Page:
Just a week ago, Haley urged the “strongest possible” sanctions on North Korea. Among the measures Washington pushed in an initial draft were a complete oil embargo and an asset freeze and global travel ban on leader Kim Jong Un. During negotiations last week and through the weekend, the embargo became a cap, and the punitive measures against the leader were dropped.

Though toned down, the sanctions are potentially far-reaching in their ability to shave as much as $1.3 billion from North Korea's revenue.

Under the Security Council resolution, imports of both refined and crude oil will be capped at 8.5 million barrels a year, which Haley said represents a 30 percent cut. Natural gas and condensates also were prohibited to close off possible alternative fuels. In addition, textiles, which last year accounted for $726 million, representing more than a quarter of North Korea's export income, are banned.

In an effort to curb smuggling, the resolution allows countries to demand the inspection of ships suspected of carrying North Korean goods, though a U.S. proposal to allow the ships to be challenged with military force was dropped. But ships proven to be abetting Pyongyang's efforts to evade sanctions are subject to an asset freeze and may be barred from sailing into ports.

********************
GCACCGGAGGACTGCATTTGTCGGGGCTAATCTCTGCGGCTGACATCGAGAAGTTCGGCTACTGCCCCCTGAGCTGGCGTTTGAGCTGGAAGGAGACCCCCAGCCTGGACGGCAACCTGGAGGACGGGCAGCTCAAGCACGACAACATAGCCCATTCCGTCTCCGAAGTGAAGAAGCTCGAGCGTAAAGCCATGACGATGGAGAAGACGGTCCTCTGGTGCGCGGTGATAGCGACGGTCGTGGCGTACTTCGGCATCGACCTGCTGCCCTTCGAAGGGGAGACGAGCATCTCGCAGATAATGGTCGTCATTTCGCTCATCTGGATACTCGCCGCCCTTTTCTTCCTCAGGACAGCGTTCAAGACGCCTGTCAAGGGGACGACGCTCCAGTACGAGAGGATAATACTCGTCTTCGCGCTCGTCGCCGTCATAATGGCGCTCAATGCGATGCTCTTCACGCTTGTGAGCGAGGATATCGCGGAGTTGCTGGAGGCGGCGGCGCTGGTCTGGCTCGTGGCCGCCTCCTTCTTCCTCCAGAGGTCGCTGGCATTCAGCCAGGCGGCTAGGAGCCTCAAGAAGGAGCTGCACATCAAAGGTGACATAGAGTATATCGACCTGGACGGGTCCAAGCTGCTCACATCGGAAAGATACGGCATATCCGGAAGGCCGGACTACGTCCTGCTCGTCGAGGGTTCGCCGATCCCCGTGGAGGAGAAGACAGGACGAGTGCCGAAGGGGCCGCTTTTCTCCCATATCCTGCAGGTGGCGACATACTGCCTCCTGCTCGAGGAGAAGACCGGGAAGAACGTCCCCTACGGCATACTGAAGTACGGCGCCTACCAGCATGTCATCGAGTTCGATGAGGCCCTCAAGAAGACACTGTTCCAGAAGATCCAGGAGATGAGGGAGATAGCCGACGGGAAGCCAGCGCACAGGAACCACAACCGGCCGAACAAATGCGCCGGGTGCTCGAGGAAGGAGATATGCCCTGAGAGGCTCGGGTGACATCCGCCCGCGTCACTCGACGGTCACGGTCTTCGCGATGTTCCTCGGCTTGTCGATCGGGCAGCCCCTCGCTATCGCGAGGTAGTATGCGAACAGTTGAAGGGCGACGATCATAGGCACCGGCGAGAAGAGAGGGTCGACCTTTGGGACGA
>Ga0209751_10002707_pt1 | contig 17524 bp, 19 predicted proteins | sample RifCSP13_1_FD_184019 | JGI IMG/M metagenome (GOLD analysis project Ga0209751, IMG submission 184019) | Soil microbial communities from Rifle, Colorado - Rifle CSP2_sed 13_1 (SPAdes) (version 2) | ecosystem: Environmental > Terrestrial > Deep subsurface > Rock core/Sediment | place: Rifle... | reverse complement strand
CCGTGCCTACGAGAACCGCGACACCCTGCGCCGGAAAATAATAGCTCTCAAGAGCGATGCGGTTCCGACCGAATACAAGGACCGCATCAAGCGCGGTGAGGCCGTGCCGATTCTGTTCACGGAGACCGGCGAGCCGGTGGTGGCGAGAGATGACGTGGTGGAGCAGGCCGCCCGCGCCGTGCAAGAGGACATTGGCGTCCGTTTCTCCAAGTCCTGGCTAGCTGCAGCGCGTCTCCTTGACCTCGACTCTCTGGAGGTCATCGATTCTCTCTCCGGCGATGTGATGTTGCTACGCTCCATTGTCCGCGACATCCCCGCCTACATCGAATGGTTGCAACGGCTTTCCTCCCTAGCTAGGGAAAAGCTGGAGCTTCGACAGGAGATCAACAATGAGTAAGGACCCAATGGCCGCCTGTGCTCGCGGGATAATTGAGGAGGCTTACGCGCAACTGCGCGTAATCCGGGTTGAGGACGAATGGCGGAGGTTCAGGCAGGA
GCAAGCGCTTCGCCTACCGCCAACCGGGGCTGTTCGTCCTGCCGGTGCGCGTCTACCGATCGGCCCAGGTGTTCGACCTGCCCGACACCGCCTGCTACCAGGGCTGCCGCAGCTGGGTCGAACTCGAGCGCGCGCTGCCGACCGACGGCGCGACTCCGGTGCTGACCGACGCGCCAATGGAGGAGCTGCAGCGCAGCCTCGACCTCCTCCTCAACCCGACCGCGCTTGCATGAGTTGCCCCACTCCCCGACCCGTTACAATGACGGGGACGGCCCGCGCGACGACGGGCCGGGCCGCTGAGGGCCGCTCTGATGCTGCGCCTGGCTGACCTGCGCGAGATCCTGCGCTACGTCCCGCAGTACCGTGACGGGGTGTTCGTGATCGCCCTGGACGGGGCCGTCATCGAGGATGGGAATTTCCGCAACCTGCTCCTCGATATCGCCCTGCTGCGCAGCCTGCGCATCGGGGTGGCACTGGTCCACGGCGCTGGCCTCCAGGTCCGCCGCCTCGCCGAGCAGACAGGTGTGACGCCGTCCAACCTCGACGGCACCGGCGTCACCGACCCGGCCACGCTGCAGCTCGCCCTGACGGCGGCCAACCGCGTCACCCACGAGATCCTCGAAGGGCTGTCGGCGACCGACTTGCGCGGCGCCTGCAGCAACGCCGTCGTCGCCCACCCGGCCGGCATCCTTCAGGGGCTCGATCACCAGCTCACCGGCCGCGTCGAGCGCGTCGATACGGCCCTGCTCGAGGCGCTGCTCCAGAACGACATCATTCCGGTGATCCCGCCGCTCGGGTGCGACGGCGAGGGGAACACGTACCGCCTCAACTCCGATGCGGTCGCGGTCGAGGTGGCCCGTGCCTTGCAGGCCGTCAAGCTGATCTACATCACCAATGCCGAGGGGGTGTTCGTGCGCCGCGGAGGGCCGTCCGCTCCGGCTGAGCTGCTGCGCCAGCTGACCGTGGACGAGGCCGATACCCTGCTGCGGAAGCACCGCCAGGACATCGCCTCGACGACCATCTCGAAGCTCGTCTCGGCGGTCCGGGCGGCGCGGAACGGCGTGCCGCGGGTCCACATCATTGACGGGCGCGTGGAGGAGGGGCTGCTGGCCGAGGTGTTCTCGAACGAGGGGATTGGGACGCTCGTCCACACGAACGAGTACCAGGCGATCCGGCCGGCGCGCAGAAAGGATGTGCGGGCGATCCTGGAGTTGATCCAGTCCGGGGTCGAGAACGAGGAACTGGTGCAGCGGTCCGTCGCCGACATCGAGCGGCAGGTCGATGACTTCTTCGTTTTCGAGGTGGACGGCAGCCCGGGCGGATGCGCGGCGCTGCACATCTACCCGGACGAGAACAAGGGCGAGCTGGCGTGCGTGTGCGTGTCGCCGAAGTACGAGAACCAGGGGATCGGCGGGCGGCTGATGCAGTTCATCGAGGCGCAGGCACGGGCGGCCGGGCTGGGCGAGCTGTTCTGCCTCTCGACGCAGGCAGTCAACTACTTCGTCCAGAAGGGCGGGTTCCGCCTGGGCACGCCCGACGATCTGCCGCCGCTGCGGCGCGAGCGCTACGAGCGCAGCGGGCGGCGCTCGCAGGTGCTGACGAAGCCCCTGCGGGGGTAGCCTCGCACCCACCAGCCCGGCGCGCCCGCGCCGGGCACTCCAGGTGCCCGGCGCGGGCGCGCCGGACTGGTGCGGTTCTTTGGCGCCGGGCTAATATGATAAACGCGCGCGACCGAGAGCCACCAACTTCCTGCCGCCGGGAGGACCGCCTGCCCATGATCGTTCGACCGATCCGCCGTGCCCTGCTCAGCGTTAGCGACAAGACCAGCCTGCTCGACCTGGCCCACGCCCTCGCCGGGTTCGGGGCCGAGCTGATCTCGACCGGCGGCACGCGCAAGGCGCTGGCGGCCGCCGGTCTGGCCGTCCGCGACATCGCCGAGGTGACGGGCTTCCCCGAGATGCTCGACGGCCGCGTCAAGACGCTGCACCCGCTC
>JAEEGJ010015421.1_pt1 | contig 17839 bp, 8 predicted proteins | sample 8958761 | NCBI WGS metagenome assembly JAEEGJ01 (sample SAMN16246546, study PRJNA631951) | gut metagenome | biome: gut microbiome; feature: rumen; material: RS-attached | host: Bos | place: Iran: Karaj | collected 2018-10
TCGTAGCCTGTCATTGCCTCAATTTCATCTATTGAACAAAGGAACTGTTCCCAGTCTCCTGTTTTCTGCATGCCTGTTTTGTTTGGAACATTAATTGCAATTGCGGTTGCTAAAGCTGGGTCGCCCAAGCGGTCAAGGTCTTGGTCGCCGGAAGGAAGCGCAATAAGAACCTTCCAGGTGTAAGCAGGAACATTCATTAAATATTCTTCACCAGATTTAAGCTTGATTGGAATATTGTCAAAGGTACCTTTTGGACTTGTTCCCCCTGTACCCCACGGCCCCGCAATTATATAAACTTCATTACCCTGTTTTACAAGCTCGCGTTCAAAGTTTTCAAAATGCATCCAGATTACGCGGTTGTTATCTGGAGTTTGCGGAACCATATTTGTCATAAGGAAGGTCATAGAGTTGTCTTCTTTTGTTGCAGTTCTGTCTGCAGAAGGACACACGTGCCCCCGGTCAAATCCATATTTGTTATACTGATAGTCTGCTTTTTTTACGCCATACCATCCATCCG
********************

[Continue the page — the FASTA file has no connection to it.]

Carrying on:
And in a separate measure that will not take effect immediately, countries will be required not to renew contracts for an estimated 93,000 North Korean guest workers who labor overseas. According to U.S. assessments, their salaries bring the North Korean government $500 million a year.

In her remarks at the Security Council, Haley evoked the lessons of the attacks on the World Trade Center and the Pentagon 16 years ago.

“That day, the United States saw that mass murder can come from a clear blue sky on a beautiful Tuesday morning,” she said. “But today, the threat to the United States and the world is not coming out of the blue. The North Korean regime has demonstrated that it will not act on its own to end its nuclear program. The civilized world must do what the regime refuses to do. We must stop its march toward a nuclear arsenal with the ability to deliver it anywhere in the world.”

Haley said the United States is not seeking war with North Korea, which she said had “not yet passed the point of no return.”

“If it agrees to stop its nuclear program, it can reclaim its future,” she said. “If it proves it can live in peace, the world will live in peace with it.”

In recent days, the United States and its allies spent the past several days trying to come up with a resolution that would be acceptable to Moscow and Beijing.

Chinese analysts believe the country will continue to take an incremental approach.